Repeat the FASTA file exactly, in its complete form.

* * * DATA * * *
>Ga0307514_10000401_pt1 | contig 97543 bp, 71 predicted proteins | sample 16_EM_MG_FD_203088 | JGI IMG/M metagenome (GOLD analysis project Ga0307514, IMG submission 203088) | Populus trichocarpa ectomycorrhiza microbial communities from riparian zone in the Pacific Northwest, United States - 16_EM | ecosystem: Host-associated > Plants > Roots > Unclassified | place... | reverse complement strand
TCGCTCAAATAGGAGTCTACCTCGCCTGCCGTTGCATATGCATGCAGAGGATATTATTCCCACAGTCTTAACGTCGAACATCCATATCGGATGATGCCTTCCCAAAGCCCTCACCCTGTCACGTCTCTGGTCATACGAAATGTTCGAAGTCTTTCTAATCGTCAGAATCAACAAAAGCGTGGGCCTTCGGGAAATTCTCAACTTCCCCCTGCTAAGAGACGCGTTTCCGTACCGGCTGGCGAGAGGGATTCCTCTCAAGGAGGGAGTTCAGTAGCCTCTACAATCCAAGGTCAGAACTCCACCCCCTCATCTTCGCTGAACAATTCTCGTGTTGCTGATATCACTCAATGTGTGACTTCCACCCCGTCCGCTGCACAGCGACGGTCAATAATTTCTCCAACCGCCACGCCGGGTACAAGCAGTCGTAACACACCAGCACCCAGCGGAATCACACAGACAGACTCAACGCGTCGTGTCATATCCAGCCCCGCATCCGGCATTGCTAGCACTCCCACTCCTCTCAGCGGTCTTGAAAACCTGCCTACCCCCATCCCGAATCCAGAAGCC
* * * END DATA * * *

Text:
>Ga0307514_10000401_pt1 | contig 97543 bp, 71 predicted proteins | sample 16_EM_MG_FD_203088 | JGI IMG/M metagenome (GOLD analysis project Ga0307514, IMG submission 203088) | Populus trichocarpa ectomycorrhiza microbial communities from riparian zone in the Pacific Northwest, United States - 16_EM | ecosystem: Host-associated > Plants > Roots > Unclassified | place... | reverse complement strand
TCGCTCAAATAGGAGTCTACCTCGCCTGCCGTTGCATATGCATGCAGAGGATATTATTCCCACAGTCTTAACGTCGAACATCCATATCGGATGATGCCTTCCCAAAGCCCTCACCCTGTCACGTCTCTGGTCATACGAAATGTTCGAAGTCTTTCTAATCGTCAGAATCAACAAAAGCGTGGGCCTTCGGGAAATTCTCAACTTCCCCCTGCTAAGAGACGCGTTTCCGTACCGGCTGGCGAGAGGGATTCCTCTCAAGGAGGGAGTTCAGTAGCCTCTACAATCCAAGGTCAGAACTCCACCCCCTCATCTTCGCTGAACAATTCTCGTGTTGCTGATATCACTCAATGTGTGACTTCCACCCCGTCCGCTGCACAGCGACGGTCAATAATTTCTCCAACCGCCACGCCGGGTACAAGCAGTCGTAACACACCAGCACCCAGCGGAATCACACAGACAGACTCAACGCGTCGTGTCATATCCAGCCCCGCATCCGGCATTGCTAGCACTCCCACTCCTCTCAGCGGTCTTGAAAACCTGCCTACCCCCATCCCGAATCCAGAAGCC